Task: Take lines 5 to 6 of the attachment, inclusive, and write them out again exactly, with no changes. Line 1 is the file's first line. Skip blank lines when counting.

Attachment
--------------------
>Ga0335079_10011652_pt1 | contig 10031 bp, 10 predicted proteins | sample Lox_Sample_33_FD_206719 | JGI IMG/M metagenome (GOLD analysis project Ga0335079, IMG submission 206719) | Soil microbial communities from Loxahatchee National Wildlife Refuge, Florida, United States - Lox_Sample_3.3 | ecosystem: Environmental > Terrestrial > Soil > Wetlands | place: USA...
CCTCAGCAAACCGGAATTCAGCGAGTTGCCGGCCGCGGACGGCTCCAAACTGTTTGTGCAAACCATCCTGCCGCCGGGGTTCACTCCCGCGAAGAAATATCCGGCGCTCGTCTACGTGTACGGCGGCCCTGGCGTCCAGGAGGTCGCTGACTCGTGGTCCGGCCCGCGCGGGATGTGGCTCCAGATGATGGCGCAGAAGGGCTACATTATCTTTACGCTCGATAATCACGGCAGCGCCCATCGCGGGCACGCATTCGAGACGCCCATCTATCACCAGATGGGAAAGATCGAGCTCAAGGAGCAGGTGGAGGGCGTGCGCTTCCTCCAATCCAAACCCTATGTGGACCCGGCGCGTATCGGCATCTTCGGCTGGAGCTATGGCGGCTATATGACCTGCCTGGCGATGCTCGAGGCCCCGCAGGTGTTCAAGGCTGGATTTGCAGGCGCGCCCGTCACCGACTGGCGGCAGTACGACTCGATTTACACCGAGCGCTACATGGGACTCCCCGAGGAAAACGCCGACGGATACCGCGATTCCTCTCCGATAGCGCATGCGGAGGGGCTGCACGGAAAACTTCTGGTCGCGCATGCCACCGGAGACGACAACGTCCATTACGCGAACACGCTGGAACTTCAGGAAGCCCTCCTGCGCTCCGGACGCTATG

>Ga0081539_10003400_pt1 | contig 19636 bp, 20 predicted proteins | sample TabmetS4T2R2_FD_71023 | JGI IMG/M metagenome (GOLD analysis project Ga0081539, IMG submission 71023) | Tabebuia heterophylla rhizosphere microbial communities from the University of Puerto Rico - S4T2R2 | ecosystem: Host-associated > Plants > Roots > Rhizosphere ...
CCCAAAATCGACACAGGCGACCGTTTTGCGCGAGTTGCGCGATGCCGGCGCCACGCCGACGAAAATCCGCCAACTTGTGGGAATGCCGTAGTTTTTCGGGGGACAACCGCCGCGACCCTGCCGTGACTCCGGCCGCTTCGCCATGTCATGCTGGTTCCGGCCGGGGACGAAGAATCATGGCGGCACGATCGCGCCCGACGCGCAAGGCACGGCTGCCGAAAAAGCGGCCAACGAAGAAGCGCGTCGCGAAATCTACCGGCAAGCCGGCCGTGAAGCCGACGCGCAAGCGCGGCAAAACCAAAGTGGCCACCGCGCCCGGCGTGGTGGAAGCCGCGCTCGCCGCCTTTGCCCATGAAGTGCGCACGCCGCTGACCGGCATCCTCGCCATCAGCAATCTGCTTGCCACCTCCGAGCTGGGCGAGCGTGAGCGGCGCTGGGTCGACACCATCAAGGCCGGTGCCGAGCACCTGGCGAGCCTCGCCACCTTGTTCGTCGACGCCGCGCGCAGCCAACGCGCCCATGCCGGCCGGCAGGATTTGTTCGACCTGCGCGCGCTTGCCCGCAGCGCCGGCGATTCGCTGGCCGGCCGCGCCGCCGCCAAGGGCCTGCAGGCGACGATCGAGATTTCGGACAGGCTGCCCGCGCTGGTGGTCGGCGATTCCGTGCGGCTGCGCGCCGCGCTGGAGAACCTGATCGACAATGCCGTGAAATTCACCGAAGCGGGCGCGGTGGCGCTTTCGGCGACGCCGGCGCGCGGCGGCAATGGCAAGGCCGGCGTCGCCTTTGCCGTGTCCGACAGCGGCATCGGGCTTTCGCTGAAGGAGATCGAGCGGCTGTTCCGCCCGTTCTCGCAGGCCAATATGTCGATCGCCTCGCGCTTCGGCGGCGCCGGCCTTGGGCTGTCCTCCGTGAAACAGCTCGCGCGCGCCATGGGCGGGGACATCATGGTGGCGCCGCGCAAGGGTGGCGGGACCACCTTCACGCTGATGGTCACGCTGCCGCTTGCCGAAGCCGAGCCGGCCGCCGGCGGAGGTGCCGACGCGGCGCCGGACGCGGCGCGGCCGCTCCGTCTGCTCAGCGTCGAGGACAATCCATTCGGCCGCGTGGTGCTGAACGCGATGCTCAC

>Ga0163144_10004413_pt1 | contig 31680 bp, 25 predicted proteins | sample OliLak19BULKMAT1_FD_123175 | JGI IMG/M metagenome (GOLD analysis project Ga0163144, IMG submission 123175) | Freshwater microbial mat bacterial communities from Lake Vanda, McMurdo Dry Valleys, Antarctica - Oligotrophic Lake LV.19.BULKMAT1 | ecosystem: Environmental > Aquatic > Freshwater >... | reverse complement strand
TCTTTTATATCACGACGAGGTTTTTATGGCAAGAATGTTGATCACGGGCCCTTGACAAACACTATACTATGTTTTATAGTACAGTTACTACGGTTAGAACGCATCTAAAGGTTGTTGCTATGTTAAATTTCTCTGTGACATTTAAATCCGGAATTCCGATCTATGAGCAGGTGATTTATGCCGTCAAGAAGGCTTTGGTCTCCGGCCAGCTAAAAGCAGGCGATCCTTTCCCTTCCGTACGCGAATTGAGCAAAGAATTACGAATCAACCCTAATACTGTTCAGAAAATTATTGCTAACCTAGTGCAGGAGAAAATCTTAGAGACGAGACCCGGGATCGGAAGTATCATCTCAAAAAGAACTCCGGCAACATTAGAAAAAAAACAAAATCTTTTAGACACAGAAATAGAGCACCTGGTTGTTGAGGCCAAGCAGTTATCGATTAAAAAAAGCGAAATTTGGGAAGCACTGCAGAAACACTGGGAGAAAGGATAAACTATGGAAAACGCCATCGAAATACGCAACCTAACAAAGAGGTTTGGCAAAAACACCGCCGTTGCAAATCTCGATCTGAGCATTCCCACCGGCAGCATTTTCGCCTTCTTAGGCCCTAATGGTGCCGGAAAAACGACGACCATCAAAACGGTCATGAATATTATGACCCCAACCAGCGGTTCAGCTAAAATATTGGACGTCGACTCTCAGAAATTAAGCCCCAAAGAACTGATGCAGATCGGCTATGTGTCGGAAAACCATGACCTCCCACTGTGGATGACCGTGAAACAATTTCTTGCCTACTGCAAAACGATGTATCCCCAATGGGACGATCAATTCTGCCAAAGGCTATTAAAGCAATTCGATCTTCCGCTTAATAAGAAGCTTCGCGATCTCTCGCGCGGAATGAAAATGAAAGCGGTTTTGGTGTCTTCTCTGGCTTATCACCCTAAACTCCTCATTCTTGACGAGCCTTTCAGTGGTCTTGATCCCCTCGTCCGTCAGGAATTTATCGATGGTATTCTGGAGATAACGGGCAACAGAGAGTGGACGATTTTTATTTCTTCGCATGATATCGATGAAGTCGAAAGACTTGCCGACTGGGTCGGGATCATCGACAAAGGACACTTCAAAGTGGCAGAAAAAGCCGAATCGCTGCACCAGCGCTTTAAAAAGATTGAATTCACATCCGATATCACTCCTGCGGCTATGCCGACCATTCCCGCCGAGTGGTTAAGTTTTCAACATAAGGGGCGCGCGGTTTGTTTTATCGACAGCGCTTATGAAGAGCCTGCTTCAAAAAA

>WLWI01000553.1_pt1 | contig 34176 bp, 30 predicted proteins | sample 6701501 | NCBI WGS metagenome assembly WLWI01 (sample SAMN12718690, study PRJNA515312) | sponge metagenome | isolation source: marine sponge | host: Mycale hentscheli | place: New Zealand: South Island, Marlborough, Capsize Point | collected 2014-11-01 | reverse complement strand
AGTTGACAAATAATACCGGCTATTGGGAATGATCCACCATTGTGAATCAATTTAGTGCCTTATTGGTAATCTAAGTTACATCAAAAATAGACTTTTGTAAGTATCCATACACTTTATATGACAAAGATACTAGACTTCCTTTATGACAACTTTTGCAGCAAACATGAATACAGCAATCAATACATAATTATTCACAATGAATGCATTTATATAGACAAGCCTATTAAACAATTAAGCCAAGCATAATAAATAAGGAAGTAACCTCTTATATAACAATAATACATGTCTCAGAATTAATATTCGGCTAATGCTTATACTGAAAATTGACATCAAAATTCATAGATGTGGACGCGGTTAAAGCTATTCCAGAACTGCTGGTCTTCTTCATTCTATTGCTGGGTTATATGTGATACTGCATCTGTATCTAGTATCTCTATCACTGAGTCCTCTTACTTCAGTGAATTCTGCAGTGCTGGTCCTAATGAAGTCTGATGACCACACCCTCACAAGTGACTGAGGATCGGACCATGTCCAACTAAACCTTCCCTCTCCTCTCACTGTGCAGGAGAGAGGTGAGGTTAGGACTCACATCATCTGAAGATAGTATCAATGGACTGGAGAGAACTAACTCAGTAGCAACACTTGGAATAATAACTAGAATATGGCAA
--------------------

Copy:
>Ga0163144_10004413_pt1 | contig 31680 bp, 25 predicted proteins | sample OliLak19BULKMAT1_FD_123175 | JGI IMG/M metagenome (GOLD analysis project Ga0163144, IMG submission 123175) | Freshwater microbial mat bacterial communities from Lake Vanda, McMurdo Dry Valleys, Antarctica - Oligotrophic Lake LV.19.BULKMAT1 | ecosystem: Environmental > Aquatic > Freshwater >... | reverse complement strand
TCTTTTATATCACGACGAGGTTTTTATGGCAAGAATGTTGATCACGGGCCCTTGACAAACACTATACTATGTTTTATAGTACAGTTACTACGGTTAGAACGCATCTAAAGGTTGTTGCTATGTTAAATTTCTCTGTGACATTTAAATCCGGAATTCCGATCTATGAGCAGGTGATTTATGCCGTCAAGAAGGCTTTGGTCTCCGGCCAGCTAAAAGCAGGCGATCCTTTCCCTTCCGTACGCGAATTGAGCAAAGAATTACGAATCAACCCTAATACTGTTCAGAAAATTATTGCTAACCTAGTGCAGGAGAAAATCTTAGAGACGAGACCCGGGATCGGAAGTATCATCTCAAAAAGAACTCCGGCAACATTAGAAAAAAAACAAAATCTTTTAGACACAGAAATAGAGCACCTGGTTGTTGAGGCCAAGCAGTTATCGATTAAAAAAAGCGAAATTTGGGAAGCACTGCAGAAACACTGGGAGAAAGGATAAACTATGGAAAACGCCATCGAAATACGCAACCTAACAAAGAGGTTTGGCAAAAACACCGCCGTTGCAAATCTCGATCTGAGCATTCCCACCGGCAGCATTTTCGCCTTCTTAGGCCCTAATGGTGCCGGAAAAACGACGACCATCAAAACGGTCATGAATATTATGACCCCAACCAGCGGTTCAGCTAAAATATTGGACGTCGACTCTCAGAAATTAAGCCCCAAAGAACTGATGCAGATCGGCTATGTGTCGGAAAACCATGACCTCCCACTGTGGATGACCGTGAAACAATTTCTTGCCTACTGCAAAACGATGTATCCCCAATGGGACGATCAATTCTGCCAAAGGCTATTAAAGCAATTCGATCTTCCGCTTAATAAGAAGCTTCGCGATCTCTCGCGCGGAATGAAAATGAAAGCGGTTTTGGTGTCTTCTCTGGCTTATCACCCTAAACTCCTCATTCTTGACGAGCCTTTCAGTGGTCTTGATCCCCTCGTCCGTCAGGAATTTATCGATGGTATTCTGGAGATAACGGGCAACAGAGAGTGGACGATTTTTATTTCTTCGCATGATATCGATGAAGTCGAAAGACTTGCCGACTGGGTCGGGATCATCGACAAAGGACACTTCAAAGTGGCAGAAAAAGCCGAATCGCTGCACCAGCGCTTTAAAAAGATTGAATTCACATCCGATATCACTCCTGCGGCTATGCCGACCATTCCCGCCGAGTGGTTAAGTTTTCAACATAAGGGGCGCGCGGTTTGTTTTATCGACAGCGCTTATGAAGAGCCTGCTTCAAAAAA